Gay Steinbach student asks Hanover School Division to update diversity policies

Student Mika Schellenberg, 17, attended the school board meeting in Steinbach, Man., on Tuesday to ask trustees to update the division's diversity policies to better include LGBT people.

Mika Schellenberg, 17, wants Hanover School Division to allow discussion of LGBT issues

Mika Schellenberg, a Grade 12 student in the Hanover School Division, asks the school board to update its policies to promote greater understanding of LGBT community. (Kim Kaschor/CBC)

A 17-year-old's presentation at a Hanover School Division office brought many in a crowd of about 70 to their feet and others to tears on Tuesday night.

Student Mika Schellenberg attended the school board meeting in Steinbach, Man., to ask trustees to update the division's diversity policies to better include LGBT people.

"I was amazed because so many of my friends, alumni from the school, and teachers and people from the community — so many people that I didn't even know came," Schellenberg said.

Schellenberg asked the board to reconsider a request made by parent Michelle McHale at the previous board meeting in April.

McHale, who said her child was being bullied for having two moms, asked the division to update its diversity policies after she found out her child's teacher was prohibited from speaking about same-sex families in the classroom. Her request that the division allow discussion about sexual orientation and gender identity in classrooms was denied. 

Schellenberg, who is openly gay, wants the division to adopt policies similar to those of the Winnipeg School Division, which encourage teachers to speak openly about diversity within families, including those with same-sex parents.

She said she felt compelled to add a student voice to McHale's request.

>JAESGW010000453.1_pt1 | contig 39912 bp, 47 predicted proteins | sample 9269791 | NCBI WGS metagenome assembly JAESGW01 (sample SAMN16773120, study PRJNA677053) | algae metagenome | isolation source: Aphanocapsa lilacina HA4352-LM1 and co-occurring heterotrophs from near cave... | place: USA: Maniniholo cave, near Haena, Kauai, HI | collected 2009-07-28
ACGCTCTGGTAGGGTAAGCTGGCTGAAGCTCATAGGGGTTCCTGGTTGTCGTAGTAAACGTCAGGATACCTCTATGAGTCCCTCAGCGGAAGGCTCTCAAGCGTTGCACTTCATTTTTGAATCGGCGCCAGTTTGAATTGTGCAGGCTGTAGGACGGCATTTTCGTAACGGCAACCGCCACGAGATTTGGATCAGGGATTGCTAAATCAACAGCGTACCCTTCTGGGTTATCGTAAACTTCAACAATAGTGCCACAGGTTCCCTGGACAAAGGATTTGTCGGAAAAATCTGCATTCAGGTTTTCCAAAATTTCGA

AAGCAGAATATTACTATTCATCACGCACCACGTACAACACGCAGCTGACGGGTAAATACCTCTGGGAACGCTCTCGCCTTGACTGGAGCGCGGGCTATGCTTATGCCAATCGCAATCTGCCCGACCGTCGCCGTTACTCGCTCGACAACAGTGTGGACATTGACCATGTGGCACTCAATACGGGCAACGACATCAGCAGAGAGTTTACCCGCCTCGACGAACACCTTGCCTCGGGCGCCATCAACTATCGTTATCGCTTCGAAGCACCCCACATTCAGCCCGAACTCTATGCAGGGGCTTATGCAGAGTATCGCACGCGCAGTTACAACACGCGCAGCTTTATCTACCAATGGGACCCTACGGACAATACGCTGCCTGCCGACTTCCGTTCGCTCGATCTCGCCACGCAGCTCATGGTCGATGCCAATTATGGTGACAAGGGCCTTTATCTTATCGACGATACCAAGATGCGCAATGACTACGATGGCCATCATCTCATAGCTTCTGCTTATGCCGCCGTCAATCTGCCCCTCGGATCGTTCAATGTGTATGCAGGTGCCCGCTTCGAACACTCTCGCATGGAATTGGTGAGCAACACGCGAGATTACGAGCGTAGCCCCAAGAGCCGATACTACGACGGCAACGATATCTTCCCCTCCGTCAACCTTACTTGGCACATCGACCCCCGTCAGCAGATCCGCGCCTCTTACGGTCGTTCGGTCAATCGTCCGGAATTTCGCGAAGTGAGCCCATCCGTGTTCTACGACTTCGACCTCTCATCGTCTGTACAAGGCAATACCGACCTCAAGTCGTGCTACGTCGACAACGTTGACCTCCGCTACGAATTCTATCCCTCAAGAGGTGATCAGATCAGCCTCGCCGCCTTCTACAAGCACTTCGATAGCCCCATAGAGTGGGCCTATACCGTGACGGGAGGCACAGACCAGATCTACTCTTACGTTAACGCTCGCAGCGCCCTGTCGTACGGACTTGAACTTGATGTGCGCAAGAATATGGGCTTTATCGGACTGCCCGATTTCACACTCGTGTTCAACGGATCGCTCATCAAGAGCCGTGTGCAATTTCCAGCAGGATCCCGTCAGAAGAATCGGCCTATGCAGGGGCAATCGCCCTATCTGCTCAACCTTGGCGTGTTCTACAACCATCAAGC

"Even after the meeting [in April], right afterwards, I thought it would be good to have a student's perspective if the issue got turned down, and then they turned it down very quickly," she said.

Current policy keeps parents informed

Schellenberg received a standing ovation after her speech, but some, such as Dylan Barkman, remained seated.

Barkman is the pastor at Pansy Chapel, about 20 minutes south of Steinbach. His children go to school in the Hanover School Division, and he supports the current policy that requires teachers to inform parents if their children are asking questions about homosexuality.

Dylan Barkman, the pastor at Pansy Chapel south of Steinbach, supports current policies that keep parents informed about the types of questions their kids ask in class. (Kim Kaschor/CBC)

"For our kids to be aware of different perspectives and different world views and different ways of life, I think is a great idea. But to tell them what is right and what is wrong, that is something that should be left up to the parents," said Barkman.

Trustee Rick Peters also expressed concern over an updated policy that would leave parents out of the equation, asking Schellenberg at what age a student's questions about sexual orientation should remain confidential.

"All ages," Schellenberg said. "This is part of who they are, and if they're figuring it out, they should have the freedom to do that and not be told by someone else who they can and cannot tell."

Other trustees were visibly moved by the presentation. Cyndy Friesen responded to Schellenberg's presentation while holding back tears.

Hanover School Division trustee Cyndy Friesen is moved to tears after a presentation by Mika Schellenberg, 17, on Tuesday night. (Kim Kaschor/CBC)

"I'm very saddened that you have to put yourself in this position to do this, and I thank you for coming and bringing awareness to us," Friesen said.

Community support

John Neufeld was in attendance as a concerned community member. His children are now out of the school system, but he said it was important to speak up as someone who has lived in Steinbach his whole life.

"I want to make sure that the board knows that there are lots of people in this town that want to give everyone a welcome. The school division prepares people to live in this community, and I want to make sure that they are taught that we have to respect and welcome everyone," said Neufeld.

Evan Wiens successfully fought for a gay-straight alliance at Steinbach Regional Secondary School. (Kim Kaschor/CBC)

Evan Wiens, a former Steinbach high school student who fought for and won the right to create a gay-straight alliance at his school, drove from Winnipeg to show his support. He said the evening brought back difficult memories for him.

"Seeing her up there, it's almost a continuation, or déjà vu, of myself three years ago. Halfway through the speech I started crying a little bit, because I was thinking about the fact that when I was in Grade 8 and 9, I would be bullied so much … and to see her fighting for inclusion in middle school, it just completely broke and warmed my heart at the same time," said Wiens.